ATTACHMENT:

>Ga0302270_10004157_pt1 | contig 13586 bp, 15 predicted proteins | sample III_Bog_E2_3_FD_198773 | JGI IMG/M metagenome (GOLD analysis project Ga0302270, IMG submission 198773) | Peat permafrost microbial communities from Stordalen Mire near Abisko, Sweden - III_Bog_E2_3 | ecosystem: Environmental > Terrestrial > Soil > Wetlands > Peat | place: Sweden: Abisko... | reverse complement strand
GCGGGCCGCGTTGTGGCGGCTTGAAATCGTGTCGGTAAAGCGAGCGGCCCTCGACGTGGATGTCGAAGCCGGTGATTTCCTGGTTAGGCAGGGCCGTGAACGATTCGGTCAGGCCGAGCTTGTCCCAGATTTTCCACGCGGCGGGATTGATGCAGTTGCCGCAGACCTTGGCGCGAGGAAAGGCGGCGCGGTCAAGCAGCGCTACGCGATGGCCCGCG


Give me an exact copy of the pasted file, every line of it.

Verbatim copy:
>Ga0302270_10004157_pt1 | contig 13586 bp, 15 predicted proteins | sample III_Bog_E2_3_FD_198773 | JGI IMG/M metagenome (GOLD analysis project Ga0302270, IMG submission 198773) | Peat permafrost microbial communities from Stordalen Mire near Abisko, Sweden - III_Bog_E2_3 | ecosystem: Environmental > Terrestrial > Soil > Wetlands > Peat | place: Sweden: Abisko... | reverse complement strand
GCGGGCCGCGTTGTGGCGGCTTGAAATCGTGTCGGTAAAGCGAGCGGCCCTCGACGTGGATGTCGAAGCCGGTGATTTCCTGGTTAGGCAGGGCCGTGAACGATTCGGTCAGGCCGAGCTTGTCCCAGATTTTCCACGCGGCGGGATTGATGCAGTTGCCGCAGACCTTGGCGCGAGGAAAGGCGGCGCGGTCAAGCAGCGCTACGCGATGGCCCGCG